Go to the fallen tree towards the beachhead along Sentosa’s Coastal Trail at low tide and feel the different rocks — clay-coloured rocks are mudstones, and black-coloured rocks are granite.
As humans, we have an instinctive sense of time and history—as if time itself was a living thing. We are constantly exposed to the passage of time through our daily activities and interactions. But Earth is dynamic in timescales that are much longer than human lives. From mountains, to underwater trenches, to even the rock formations on Sentosa, these geophysical spaces record our planet’s surface history, even preserving events from millions of years ago through fossilisation.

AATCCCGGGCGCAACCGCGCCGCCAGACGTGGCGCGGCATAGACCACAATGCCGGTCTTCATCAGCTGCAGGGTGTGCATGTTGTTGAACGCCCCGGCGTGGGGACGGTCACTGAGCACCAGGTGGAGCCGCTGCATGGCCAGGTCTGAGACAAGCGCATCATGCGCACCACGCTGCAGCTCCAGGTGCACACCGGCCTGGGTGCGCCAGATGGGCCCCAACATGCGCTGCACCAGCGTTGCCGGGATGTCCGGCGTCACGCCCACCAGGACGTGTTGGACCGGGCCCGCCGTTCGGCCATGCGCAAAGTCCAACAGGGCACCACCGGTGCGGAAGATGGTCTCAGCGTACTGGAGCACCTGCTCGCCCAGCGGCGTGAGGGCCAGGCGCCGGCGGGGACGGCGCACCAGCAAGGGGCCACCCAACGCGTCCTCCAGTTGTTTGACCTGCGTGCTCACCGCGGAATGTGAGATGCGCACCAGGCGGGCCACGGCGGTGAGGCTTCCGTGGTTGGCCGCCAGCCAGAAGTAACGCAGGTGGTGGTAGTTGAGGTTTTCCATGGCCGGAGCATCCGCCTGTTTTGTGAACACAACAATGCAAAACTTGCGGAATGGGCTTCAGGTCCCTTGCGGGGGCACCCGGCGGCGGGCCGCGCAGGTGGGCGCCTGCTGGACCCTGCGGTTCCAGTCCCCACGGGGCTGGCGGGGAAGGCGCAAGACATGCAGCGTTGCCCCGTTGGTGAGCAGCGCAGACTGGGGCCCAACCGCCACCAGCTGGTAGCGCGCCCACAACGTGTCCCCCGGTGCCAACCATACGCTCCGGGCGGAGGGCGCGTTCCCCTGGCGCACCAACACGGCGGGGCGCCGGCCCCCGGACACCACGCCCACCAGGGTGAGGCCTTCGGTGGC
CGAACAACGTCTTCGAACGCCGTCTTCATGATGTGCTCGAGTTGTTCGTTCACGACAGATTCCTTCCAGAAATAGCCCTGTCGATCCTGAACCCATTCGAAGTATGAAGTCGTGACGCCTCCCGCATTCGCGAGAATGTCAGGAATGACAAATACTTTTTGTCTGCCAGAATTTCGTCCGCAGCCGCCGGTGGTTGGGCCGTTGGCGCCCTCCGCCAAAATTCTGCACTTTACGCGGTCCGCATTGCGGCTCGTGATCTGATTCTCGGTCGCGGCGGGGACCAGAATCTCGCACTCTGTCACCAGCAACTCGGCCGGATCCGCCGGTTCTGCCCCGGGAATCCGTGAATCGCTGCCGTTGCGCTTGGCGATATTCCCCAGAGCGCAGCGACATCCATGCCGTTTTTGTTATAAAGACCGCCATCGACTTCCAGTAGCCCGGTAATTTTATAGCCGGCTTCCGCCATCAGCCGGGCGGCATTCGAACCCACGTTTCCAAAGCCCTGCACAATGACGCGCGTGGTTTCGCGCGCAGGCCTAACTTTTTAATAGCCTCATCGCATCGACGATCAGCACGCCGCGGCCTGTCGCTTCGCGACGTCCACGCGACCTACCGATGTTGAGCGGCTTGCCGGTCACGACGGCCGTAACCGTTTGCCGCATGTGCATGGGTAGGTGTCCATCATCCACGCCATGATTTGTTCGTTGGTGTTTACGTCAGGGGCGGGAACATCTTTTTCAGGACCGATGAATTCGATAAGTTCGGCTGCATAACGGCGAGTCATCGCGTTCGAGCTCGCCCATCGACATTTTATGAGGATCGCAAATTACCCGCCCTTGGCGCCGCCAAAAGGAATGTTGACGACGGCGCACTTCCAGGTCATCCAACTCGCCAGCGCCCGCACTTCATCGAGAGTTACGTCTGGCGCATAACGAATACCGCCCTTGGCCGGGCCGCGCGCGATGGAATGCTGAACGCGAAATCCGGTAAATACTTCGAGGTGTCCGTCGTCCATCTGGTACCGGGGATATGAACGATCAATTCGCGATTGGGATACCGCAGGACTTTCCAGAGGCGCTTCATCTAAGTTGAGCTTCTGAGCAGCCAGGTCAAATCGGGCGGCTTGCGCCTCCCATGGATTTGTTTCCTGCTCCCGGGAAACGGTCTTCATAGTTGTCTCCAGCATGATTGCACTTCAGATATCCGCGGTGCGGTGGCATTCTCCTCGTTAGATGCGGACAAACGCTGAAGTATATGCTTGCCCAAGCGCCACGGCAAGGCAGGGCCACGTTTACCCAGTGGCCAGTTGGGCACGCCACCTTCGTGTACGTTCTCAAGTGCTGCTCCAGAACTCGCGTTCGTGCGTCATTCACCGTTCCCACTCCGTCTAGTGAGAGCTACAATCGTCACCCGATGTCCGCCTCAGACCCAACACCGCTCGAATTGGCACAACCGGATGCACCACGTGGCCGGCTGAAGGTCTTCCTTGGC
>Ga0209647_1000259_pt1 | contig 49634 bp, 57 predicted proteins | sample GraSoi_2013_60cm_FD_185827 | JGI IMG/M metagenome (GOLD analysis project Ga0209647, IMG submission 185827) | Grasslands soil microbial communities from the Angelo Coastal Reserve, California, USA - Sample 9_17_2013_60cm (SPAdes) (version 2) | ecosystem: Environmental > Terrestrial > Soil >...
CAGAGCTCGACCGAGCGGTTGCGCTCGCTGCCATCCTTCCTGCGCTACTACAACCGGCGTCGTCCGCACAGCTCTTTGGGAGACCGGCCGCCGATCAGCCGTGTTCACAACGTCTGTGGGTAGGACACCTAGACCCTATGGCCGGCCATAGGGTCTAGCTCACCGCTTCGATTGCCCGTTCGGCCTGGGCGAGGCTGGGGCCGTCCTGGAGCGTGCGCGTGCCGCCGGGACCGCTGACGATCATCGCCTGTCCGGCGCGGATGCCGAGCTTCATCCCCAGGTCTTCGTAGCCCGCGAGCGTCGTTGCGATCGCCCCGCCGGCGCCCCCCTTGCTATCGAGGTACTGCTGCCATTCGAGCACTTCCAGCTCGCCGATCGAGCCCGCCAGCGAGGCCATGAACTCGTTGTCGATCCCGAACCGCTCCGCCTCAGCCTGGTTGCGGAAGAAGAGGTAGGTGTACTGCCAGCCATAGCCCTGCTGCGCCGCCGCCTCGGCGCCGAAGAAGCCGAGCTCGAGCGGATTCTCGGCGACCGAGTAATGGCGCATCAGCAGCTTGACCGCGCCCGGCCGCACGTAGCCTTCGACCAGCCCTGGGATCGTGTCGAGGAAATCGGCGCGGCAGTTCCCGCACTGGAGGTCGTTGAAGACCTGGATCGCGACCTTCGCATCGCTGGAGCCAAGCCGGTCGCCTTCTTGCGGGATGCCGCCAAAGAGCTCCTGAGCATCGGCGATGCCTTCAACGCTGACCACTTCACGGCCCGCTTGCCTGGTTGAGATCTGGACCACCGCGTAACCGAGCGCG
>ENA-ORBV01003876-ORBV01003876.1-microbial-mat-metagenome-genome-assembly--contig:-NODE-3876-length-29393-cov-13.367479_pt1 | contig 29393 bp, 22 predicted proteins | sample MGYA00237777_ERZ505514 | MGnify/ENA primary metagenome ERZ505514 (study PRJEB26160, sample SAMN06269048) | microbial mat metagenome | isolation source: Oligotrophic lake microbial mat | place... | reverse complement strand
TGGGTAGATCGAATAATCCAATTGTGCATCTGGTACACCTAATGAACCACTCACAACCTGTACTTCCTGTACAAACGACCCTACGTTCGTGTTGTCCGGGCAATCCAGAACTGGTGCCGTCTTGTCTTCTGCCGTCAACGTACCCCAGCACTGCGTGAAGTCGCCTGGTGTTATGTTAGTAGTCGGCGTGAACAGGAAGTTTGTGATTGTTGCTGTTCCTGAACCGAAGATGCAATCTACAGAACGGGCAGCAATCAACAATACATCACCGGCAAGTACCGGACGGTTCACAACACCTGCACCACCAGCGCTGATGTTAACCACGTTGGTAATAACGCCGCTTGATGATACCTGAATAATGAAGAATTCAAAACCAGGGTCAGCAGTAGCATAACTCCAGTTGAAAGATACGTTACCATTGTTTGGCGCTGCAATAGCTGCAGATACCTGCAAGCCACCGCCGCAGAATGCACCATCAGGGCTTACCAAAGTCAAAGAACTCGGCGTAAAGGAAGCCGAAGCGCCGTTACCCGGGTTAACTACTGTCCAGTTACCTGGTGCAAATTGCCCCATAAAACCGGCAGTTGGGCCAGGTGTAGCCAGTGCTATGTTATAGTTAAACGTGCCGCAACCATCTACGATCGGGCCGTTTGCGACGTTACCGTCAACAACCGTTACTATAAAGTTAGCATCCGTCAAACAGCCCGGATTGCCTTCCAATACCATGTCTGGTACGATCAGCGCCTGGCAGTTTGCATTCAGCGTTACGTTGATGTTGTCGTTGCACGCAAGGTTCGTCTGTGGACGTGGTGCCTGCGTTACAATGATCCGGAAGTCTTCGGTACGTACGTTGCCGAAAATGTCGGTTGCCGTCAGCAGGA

The Tanjong Rimau Formation and the Fort Siloso Formation are two rock formations in Sentosa that comprise black, brown, and red/orange rusty sandstones. This constitutes the basement rock of Singapore, which was formed in the early Triassic period.
A Field Guide To the Geology of Singapore (Oliver & Gupta, 2017) documents an account of a possible dinosaur footprint found during a field expedition. The research paper created a point of departure for visualising Singapore during the prehistoric era.